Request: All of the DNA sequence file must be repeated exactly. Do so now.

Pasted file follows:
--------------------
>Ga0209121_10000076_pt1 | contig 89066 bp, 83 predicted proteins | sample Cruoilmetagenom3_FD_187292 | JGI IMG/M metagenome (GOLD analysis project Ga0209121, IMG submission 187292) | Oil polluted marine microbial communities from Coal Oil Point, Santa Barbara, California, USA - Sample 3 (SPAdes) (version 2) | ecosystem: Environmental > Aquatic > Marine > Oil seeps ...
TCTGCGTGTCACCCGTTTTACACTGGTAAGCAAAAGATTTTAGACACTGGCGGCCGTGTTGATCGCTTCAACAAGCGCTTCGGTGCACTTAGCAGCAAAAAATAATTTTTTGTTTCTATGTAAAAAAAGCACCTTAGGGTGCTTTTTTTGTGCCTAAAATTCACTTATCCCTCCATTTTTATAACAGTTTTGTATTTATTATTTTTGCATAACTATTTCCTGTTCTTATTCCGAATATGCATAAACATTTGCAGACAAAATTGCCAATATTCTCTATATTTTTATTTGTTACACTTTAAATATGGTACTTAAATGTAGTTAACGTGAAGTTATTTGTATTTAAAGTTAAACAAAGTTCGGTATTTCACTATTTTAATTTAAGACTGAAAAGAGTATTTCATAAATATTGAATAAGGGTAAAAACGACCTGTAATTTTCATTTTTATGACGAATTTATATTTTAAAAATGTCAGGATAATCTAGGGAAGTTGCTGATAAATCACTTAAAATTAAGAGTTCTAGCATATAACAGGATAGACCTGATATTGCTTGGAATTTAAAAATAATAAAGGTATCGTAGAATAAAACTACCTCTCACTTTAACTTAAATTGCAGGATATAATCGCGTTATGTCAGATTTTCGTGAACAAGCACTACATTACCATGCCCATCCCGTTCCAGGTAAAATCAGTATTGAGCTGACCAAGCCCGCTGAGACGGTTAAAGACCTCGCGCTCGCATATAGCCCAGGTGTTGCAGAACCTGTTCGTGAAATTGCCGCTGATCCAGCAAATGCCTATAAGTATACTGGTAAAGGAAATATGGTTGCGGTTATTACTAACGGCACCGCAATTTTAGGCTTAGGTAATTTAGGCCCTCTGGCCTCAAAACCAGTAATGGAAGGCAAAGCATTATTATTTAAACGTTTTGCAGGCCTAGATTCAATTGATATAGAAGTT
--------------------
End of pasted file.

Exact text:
>Ga0209121_10000076_pt1 | contig 89066 bp, 83 predicted proteins | sample Cruoilmetagenom3_FD_187292 | JGI IMG/M metagenome (GOLD analysis project Ga0209121, IMG submission 187292) | Oil polluted marine microbial communities from Coal Oil Point, Santa Barbara, California, USA - Sample 3 (SPAdes) (version 2) | ecosystem: Environmental > Aquatic > Marine > Oil seeps ...
TCTGCGTGTCACCCGTTTTACACTGGTAAGCAAAAGATTTTAGACACTGGCGGCCGTGTTGATCGCTTCAACAAGCGCTTCGGTGCACTTAGCAGCAAAAAATAATTTTTTGTTTCTATGTAAAAAAAGCACCTTAGGGTGCTTTTTTTGTGCCTAAAATTCACTTATCCCTCCATTTTTATAACAGTTTTGTATTTATTATTTTTGCATAACTATTTCCTGTTCTTATTCCGAATATGCATAAACATTTGCAGACAAAATTGCCAATATTCTCTATATTTTTATTTGTTACACTTTAAATATGGTACTTAAATGTAGTTAACGTGAAGTTATTTGTATTTAAAGTTAAACAAAGTTCGGTATTTCACTATTTTAATTTAAGACTGAAAAGAGTATTTCATAAATATTGAATAAGGGTAAAAACGACCTGTAATTTTCATTTTTATGACGAATTTATATTTTAAAAATGTCAGGATAATCTAGGGAAGTTGCTGATAAATCACTTAAAATTAAGAGTTCTAGCATATAACAGGATAGACCTGATATTGCTTGGAATTTAAAAATAATAAAGGTATCGTAGAATAAAACTACCTCTCACTTTAACTTAAATTGCAGGATATAATCGCGTTATGTCAGATTTTCGTGAACAAGCACTACATTACCATGCCCATCCCGTTCCAGGTAAAATCAGTATTGAGCTGACCAAGCCCGCTGAGACGGTTAAAGACCTCGCGCTCGCATATAGCCCAGGTGTTGCAGAACCTGTTCGTGAAATTGCCGCTGATCCAGCAAATGCCTATAAGTATACTGGTAAAGGAAATATGGTTGCGGTTATTACTAACGGCACCGCAATTTTAGGCTTAGGTAATTTAGGCCCTCTGGCCTCAAAACCAGTAATGGAAGGCAAAGCATTATTATTTAAACGTTTTGCAGGCCTAGATTCAATTGATATAGAAGTT